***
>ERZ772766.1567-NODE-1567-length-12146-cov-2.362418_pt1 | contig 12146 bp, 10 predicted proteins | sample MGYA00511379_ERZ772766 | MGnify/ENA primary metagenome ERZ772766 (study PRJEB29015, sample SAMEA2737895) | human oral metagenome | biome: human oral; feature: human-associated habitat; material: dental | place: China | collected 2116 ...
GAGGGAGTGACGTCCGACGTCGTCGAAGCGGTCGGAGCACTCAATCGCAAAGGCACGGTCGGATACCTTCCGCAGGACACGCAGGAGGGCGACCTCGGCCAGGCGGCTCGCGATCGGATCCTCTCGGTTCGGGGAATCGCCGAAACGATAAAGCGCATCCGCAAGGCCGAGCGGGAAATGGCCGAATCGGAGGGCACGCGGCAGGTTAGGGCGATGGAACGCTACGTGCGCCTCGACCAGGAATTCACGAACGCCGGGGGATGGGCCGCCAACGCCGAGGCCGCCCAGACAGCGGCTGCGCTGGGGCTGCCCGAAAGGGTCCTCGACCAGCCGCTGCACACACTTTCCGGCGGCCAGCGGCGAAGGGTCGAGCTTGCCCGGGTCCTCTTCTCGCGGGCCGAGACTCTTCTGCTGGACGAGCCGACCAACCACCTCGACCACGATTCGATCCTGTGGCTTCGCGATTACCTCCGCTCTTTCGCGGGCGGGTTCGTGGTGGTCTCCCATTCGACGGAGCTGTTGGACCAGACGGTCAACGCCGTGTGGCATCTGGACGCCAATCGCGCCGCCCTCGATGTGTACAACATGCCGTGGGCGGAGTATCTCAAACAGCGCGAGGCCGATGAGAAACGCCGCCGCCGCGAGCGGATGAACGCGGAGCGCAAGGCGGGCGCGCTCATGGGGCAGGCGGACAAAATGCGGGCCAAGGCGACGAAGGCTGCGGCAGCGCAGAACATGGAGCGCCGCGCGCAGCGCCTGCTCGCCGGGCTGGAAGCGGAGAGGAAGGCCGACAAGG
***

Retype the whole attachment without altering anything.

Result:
>ERZ772766.1567-NODE-1567-length-12146-cov-2.362418_pt1 | contig 12146 bp, 10 predicted proteins | sample MGYA00511379_ERZ772766 | MGnify/ENA primary metagenome ERZ772766 (study PRJEB29015, sample SAMEA2737895) | human oral metagenome | biome: human oral; feature: human-associated habitat; material: dental | place: China | collected 2116 ...
GAGGGAGTGACGTCCGACGTCGTCGAAGCGGTCGGAGCACTCAATCGCAAAGGCACGGTCGGATACCTTCCGCAGGACACGCAGGAGGGCGACCTCGGCCAGGCGGCTCGCGATCGGATCCTCTCGGTTCGGGGAATCGCCGAAACGATAAAGCGCATCCGCAAGGCCGAGCGGGAAATGGCCGAATCGGAGGGCACGCGGCAGGTTAGGGCGATGGAACGCTACGTGCGCCTCGACCAGGAATTCACGAACGCCGGGGGATGGGCCGCCAACGCCGAGGCCGCCCAGACAGCGGCTGCGCTGGGGCTGCCCGAAAGGGTCCTCGACCAGCCGCTGCACACACTTTCCGGCGGCCAGCGGCGAAGGGTCGAGCTTGCCCGGGTCCTCTTCTCGCGGGCCGAGACTCTTCTGCTGGACGAGCCGACCAACCACCTCGACCACGATTCGATCCTGTGGCTTCGCGATTACCTCCGCTCTTTCGCGGGCGGGTTCGTGGTGGTCTCCCATTCGACGGAGCTGTTGGACCAGACGGTCAACGCCGTGTGGCATCTGGACGCCAATCGCGCCGCCCTCGATGTGTACAACATGCCGTGGGCGGAGTATCTCAAACAGCGCGAGGCCGATGAGAAACGCCGCCGCCGCGAGCGGATGAACGCGGAGCGCAAGGCGGGCGCGCTCATGGGGCAGGCGGACAAAATGCGGGCCAAGGCGACGAAGGCTGCGGCAGCGCAGAACATGGAGCGCCGCGCGCAGCGCCTGCTCGCCGGGCTGGAAGCGGAGAGGAAGGCCGACAAGG